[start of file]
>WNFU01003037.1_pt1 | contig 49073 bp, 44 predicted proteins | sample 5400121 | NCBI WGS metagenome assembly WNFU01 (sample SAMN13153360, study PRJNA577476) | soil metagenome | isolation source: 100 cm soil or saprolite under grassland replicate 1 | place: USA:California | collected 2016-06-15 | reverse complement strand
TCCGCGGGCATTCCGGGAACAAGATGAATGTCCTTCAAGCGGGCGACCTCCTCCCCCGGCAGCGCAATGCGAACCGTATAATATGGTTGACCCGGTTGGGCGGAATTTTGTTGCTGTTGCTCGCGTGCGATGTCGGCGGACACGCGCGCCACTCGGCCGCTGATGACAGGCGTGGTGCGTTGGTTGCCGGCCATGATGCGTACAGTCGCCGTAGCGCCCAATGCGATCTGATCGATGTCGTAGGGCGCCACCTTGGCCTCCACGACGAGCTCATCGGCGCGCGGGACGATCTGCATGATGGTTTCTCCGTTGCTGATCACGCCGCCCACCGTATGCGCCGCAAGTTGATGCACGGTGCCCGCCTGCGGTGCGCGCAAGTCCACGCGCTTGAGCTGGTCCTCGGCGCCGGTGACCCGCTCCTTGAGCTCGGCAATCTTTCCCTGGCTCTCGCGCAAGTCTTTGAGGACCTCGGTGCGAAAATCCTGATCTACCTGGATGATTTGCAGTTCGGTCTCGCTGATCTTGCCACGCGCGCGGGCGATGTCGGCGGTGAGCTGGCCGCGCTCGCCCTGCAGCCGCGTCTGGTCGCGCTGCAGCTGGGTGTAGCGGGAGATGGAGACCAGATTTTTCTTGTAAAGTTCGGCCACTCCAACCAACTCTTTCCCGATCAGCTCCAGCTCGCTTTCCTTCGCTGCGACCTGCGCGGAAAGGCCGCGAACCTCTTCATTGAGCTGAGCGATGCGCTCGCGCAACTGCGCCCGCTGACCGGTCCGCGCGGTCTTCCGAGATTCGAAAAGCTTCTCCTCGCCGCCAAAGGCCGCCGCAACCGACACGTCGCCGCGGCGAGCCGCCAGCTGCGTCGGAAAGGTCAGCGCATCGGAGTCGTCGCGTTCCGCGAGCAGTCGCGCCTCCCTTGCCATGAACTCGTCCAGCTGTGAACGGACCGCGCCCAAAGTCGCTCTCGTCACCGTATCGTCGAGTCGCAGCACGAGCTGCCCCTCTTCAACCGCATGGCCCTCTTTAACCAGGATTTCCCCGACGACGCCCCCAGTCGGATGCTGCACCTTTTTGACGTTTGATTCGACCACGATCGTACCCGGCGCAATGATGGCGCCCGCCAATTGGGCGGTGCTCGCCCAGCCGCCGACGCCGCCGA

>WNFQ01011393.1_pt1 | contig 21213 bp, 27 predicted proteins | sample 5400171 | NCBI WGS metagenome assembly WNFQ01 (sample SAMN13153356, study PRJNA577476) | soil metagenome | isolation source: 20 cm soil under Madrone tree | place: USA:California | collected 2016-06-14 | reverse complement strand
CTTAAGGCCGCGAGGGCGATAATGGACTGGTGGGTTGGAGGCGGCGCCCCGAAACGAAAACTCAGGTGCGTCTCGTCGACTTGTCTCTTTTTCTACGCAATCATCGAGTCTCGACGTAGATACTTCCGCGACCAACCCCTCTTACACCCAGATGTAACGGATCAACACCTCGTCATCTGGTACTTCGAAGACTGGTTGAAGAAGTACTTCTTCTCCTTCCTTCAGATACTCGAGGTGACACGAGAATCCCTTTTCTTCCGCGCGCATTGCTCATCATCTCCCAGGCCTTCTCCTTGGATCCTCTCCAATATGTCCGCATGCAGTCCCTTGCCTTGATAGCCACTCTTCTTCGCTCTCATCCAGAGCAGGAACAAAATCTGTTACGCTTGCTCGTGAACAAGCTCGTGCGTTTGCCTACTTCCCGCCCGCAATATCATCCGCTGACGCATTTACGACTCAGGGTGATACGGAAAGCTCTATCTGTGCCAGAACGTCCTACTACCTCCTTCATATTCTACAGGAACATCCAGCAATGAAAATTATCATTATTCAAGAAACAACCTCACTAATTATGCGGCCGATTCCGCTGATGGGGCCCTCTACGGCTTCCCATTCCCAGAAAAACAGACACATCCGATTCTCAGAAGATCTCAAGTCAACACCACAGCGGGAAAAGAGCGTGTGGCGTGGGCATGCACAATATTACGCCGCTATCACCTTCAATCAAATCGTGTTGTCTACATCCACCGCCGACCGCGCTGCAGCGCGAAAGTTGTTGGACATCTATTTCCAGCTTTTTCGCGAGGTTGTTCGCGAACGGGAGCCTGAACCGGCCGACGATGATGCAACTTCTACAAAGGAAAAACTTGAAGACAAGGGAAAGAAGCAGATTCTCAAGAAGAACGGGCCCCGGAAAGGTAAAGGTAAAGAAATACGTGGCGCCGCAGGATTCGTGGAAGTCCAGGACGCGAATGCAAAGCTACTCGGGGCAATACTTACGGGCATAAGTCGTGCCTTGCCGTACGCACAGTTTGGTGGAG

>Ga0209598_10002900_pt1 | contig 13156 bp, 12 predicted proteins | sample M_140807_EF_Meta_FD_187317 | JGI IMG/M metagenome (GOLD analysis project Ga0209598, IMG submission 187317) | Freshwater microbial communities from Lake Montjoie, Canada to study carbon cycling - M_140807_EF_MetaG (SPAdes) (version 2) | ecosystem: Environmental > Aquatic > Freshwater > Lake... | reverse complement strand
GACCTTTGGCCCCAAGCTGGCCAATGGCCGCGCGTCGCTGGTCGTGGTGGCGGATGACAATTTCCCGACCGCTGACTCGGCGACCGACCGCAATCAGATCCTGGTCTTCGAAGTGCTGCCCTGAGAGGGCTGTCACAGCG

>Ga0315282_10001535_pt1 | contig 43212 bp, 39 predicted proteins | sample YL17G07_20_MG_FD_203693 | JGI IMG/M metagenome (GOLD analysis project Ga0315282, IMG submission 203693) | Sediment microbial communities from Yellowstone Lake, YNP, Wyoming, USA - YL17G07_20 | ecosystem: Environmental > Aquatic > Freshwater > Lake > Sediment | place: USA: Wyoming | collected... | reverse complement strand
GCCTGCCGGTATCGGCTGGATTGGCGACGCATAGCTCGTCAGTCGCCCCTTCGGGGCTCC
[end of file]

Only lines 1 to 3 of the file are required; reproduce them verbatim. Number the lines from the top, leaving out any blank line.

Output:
>WNFU01003037.1_pt1 | contig 49073 bp, 44 predicted proteins | sample 5400121 | NCBI WGS metagenome assembly WNFU01 (sample SAMN13153360, study PRJNA577476) | soil metagenome | isolation source: 100 cm soil or saprolite under grassland replicate 1 | place: USA:California | collected 2016-06-15 | reverse complement strand
TCCGCGGGCATTCCGGGAACAAGATGAATGTCCTTCAAGCGGGCGACCTCCTCCCCCGGCAGCGCAATGCGAACCGTATAATATGGTTGACCCGGTTGGGCGGAATTTTGTTGCTGTTGCTCGCGTGCGATGTCGGCGGACACGCGCGCCACTCGGCCGCTGATGACAGGCGTGGTGCGTTGGTTGCCGGCCATGATGCGTACAGTCGCCGTAGCGCCCAATGCGATCTGATCGATGTCGTAGGGCGCCACCTTGGCCTCCACGACGAGCTCATCGGCGCGCGGGACGATCTGCATGATGGTTTCTCCGTTGCTGATCACGCCGCCCACCGTATGCGCCGCAAGTTGATGCACGGTGCCCGCCTGCGGTGCGCGCAAGTCCACGCGCTTGAGCTGGTCCTCGGCGCCGGTGACCCGCTCCTTGAGCTCGGCAATCTTTCCCTGGCTCTCGCGCAAGTCTTTGAGGACCTCGGTGCGAAAATCCTGATCTACCTGGATGATTTGCAGTTCGGTCTCGCTGATCTTGCCACGCGCGCGGGCGATGTCGGCGGTGAGCTGGCCGCGCTCGCCCTGCAGCCGCGTCTGGTCGCGCTGCAGCTGGGTGTAGCGGGAGATGGAGACCAGATTTTTCTTGTAAAGTTCGGCCACTCCAACCAACTCTTTCCCGATCAGCTCCAGCTCGCTTTCCTTCGCTGCGACCTGCGCGGAAAGGCCGCGAACCTCTTCATTGAGCTGAGCGATGCGCTCGCGCAACTGCGCCCGCTGACCGGTCCGCGCGGTCTTCCGAGATTCGAAAAGCTTCTCCTCGCCGCCAAAGGCCGCCGCAACCGACACGTCGCCGCGGCGAGCCGCCAGCTGCGTCGGAAAGGTCAGCGCATCGGAGTCGTCGCGTTCCGCGAGCAGTCGCGCCTCCCTTGCCATGAACTCGTCCAGCTGTGAACGGACCGCGCCCAAAGTCGCTCTCGTCACCGTATCGTCGAGTCGCAGCACGAGCTGCCCCTCTTCAACCGCATGGCCCTCTTTAACCAGGATTTCCCCGACGACGCCCCCAGTCGGATGCTGCACCTTTTTGACGTTTGATTCGACCACGATCGTACCCGGCGCAATGATGGCGCCCGCCAATTGGGCGGTGCTCGCCCAGCCGCCGACGCCGCCGA

>WNFQ01011393.1_pt1 | contig 21213 bp, 27 predicted proteins | sample 5400171 | NCBI WGS metagenome assembly WNFQ01 (sample SAMN13153356, study PRJNA577476) | soil metagenome | isolation source: 20 cm soil under Madrone tree | place: USA:California | collected 2016-06-14 | reverse complement strand